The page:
That’s a high-level talking point, not esoterica. A yes or no on requiring insurers to cover patients with pre-existing conditions is among the broadest, most fundamental issues in the whole healthcare debate. So Trump doesn’t know or understand what’s in the bill republicans are attempting to ram into law and is confused, or he’s lying. Either way, he’s made himself an untrustworthy source for his own legislation.

The press has generally gotten better at covering Trump since his inauguration, but there’s still a tendency to play into Trump’s lies, as if the problem is a genuine policy disagreement, rather than a constantly shifting bag of wholesale lying and delusion.

Where journalists still struggle to accurately cover Trump, it’s because they don’t have the language to do the situation justice. As Jay Rosen tweeted, “[f]orced to choose between inventing a language for a presidency without precedent and distorting the picture by relying on normal terms the newswriters have frequently chosen inaccuracy by means of a received language, even though they know there’s nothing normal here”.

When most people lie, they do so with the expectation that you won’t find out.

People tend not to lie if there’s a reasonable chance they’ll be caught and shamed for their deceit. To most of us, shame is a powerful deterrent. Donald Trump lies in ways that don’t map onto normal human behaviour. Short of a psychological diagnosis, we must assume he knows he’s lying and simply doesn’t care. He doesn’t care that you might catch him, on the assumption that the sheer frequency will be beyond our ability to fact-check.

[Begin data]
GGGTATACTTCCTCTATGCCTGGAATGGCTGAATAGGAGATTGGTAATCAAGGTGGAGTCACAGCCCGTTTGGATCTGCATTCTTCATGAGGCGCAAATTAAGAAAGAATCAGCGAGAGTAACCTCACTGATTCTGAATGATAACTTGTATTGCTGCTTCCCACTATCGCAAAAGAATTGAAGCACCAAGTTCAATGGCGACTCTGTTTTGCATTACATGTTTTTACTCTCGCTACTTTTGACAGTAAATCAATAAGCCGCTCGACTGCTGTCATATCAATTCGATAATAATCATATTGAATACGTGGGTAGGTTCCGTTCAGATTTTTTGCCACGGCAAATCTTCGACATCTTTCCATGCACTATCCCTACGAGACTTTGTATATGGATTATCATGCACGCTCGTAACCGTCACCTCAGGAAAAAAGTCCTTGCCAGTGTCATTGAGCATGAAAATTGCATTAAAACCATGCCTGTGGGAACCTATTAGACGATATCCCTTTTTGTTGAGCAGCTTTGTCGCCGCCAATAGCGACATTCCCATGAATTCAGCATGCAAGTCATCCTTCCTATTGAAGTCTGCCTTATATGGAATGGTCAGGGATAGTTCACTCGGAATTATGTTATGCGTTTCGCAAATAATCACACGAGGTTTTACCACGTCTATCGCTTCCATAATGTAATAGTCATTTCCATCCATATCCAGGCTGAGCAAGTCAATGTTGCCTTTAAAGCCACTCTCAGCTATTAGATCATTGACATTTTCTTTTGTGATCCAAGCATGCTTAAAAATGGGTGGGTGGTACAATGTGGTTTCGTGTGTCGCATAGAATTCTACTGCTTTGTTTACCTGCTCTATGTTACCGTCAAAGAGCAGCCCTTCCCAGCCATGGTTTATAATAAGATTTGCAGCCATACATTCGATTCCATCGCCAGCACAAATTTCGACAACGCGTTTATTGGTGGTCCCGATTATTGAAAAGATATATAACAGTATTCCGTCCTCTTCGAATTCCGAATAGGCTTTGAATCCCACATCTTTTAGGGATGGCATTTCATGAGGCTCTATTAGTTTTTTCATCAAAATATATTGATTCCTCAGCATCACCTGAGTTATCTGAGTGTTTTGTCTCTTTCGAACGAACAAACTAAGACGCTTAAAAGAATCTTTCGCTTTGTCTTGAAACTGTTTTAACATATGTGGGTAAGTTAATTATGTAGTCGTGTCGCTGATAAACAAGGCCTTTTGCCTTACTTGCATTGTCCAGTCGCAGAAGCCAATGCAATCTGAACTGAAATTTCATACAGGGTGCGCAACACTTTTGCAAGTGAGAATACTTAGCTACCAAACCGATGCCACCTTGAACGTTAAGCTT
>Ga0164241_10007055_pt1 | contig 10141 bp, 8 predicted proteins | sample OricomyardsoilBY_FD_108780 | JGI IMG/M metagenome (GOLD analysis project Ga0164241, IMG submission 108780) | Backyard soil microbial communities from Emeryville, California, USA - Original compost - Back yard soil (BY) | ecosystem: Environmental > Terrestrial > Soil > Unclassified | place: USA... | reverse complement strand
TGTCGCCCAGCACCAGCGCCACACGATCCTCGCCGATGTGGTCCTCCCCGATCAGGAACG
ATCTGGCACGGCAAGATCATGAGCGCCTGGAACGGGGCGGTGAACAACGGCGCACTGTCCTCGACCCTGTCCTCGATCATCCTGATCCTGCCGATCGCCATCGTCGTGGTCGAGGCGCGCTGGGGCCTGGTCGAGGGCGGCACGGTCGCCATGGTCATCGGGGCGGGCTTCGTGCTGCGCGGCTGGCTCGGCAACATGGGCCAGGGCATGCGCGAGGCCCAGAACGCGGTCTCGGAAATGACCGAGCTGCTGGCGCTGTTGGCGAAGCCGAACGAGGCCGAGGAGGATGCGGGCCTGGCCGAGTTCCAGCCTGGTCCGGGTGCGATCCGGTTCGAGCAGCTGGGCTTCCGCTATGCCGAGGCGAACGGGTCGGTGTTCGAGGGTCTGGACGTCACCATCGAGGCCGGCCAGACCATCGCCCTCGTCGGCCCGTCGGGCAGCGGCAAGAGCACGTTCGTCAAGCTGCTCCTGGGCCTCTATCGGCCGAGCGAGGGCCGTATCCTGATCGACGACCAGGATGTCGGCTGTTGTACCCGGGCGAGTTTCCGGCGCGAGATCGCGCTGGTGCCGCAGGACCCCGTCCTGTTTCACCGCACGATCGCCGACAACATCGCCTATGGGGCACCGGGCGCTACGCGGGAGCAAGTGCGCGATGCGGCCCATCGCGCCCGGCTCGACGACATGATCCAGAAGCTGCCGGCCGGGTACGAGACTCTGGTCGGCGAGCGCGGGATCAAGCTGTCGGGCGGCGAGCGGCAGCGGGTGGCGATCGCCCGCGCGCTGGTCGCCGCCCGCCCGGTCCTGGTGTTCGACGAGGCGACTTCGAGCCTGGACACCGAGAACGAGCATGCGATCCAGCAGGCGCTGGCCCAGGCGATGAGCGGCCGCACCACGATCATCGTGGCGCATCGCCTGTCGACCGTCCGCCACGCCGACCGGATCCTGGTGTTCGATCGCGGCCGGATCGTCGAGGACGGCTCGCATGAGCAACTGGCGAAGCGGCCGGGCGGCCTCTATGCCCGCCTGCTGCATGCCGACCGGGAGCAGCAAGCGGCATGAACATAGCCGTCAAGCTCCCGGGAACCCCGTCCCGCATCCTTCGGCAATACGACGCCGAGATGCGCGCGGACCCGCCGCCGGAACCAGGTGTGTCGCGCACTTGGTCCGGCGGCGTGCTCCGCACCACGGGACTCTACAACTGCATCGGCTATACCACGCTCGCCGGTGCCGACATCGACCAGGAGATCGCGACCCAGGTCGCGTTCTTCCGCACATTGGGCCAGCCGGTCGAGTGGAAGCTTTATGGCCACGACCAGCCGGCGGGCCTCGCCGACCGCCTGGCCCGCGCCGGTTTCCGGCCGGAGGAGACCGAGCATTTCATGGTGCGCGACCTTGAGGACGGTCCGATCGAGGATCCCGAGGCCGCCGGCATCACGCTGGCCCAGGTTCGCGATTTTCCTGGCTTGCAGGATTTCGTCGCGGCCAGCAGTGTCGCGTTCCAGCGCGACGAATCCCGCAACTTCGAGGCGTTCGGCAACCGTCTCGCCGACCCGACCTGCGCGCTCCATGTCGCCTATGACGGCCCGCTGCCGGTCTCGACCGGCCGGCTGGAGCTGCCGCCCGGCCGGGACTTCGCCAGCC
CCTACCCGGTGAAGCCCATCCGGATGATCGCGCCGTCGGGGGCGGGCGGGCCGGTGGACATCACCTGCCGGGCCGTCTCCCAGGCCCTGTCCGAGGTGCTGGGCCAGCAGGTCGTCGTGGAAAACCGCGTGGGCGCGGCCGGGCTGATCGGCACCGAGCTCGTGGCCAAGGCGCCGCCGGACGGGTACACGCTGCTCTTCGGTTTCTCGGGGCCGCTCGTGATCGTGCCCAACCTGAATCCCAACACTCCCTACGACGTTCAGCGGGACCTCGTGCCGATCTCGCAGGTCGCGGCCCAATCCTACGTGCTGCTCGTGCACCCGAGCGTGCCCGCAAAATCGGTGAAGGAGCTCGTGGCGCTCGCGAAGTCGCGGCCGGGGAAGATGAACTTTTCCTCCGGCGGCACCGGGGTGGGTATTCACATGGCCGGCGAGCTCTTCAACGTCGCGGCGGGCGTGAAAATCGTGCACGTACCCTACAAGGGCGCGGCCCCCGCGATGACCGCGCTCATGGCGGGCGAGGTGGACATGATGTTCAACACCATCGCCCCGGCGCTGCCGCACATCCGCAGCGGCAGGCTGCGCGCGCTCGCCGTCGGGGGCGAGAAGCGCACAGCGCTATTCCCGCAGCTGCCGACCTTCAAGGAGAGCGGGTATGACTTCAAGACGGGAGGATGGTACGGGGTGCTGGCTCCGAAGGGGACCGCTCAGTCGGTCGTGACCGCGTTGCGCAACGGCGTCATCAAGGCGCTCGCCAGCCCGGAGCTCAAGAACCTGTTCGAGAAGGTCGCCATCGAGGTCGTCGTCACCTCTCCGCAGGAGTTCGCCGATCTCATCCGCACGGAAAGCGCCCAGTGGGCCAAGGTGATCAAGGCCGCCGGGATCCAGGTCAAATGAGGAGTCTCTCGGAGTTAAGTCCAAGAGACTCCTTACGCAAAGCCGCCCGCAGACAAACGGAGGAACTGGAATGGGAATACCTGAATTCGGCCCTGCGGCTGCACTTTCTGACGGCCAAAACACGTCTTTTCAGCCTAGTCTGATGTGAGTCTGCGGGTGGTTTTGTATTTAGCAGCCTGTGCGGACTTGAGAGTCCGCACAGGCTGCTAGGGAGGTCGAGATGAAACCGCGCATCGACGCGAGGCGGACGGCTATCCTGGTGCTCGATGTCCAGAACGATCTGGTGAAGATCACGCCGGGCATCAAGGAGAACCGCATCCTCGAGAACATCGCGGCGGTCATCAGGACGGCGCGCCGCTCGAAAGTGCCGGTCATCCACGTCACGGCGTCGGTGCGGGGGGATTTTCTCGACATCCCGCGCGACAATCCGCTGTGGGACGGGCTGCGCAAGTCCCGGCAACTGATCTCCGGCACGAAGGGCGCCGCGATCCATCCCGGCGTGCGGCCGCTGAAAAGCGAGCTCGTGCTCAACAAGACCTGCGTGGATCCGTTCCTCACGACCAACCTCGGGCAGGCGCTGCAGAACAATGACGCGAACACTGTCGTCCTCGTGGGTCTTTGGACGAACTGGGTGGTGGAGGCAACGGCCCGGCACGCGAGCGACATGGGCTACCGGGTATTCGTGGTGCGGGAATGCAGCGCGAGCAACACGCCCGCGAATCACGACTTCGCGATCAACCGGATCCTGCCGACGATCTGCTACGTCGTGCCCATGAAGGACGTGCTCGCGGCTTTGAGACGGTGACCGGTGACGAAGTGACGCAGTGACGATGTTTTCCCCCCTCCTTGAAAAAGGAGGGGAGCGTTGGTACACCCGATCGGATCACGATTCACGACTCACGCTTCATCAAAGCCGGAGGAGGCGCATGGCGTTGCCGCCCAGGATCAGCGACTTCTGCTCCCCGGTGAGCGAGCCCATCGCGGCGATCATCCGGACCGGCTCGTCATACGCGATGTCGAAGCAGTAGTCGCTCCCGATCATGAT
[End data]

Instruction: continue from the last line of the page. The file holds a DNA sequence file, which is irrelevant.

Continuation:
David Leonhardt wrote in the New York Times that, “When Donald Trump says something happened, it should not change anyone’s estimation of whether the event actually happened. Maybe it did, maybe it didn’t. His claim doesn’t change the odds.”

That Leonhardt puts it so succinctly should not lessen the absurdity or potential for harm here. That the president of the United States is no longer a reliable source for information should terrify everyone.

Whether or not the president can be trusted is not an academic question.

Trump rose to political prominence on the back of a racist lie about President Obama. He continued to hurl falsehoods throughout his campaign, and a hundred days into his administration has only become less reliable.

Taking their cues from the boss, the White House press office brags about spreading misinformation for sport. Press Secretary Sean Spicer is manifestly making things up as he goes along – he cannot know Trump’s positions on anything, because Trump doesn’t know his positions on anything. So he lies and dodges and ties himself in knots until he too is no longer a credible source.

The president has the resources to be the most informed person on the planet. It seems inevitable that, at some point, Trump will come into possession of information that needs sharing with the American people. What happens then? Will people trust him? His aides have already invented massacres. What happens when we have a real one?

We’d like to think the truth will get out from a reliable source, one way or another, but it’s a staggering, precedent-shattering blow that the White House is no longer among those we can trust.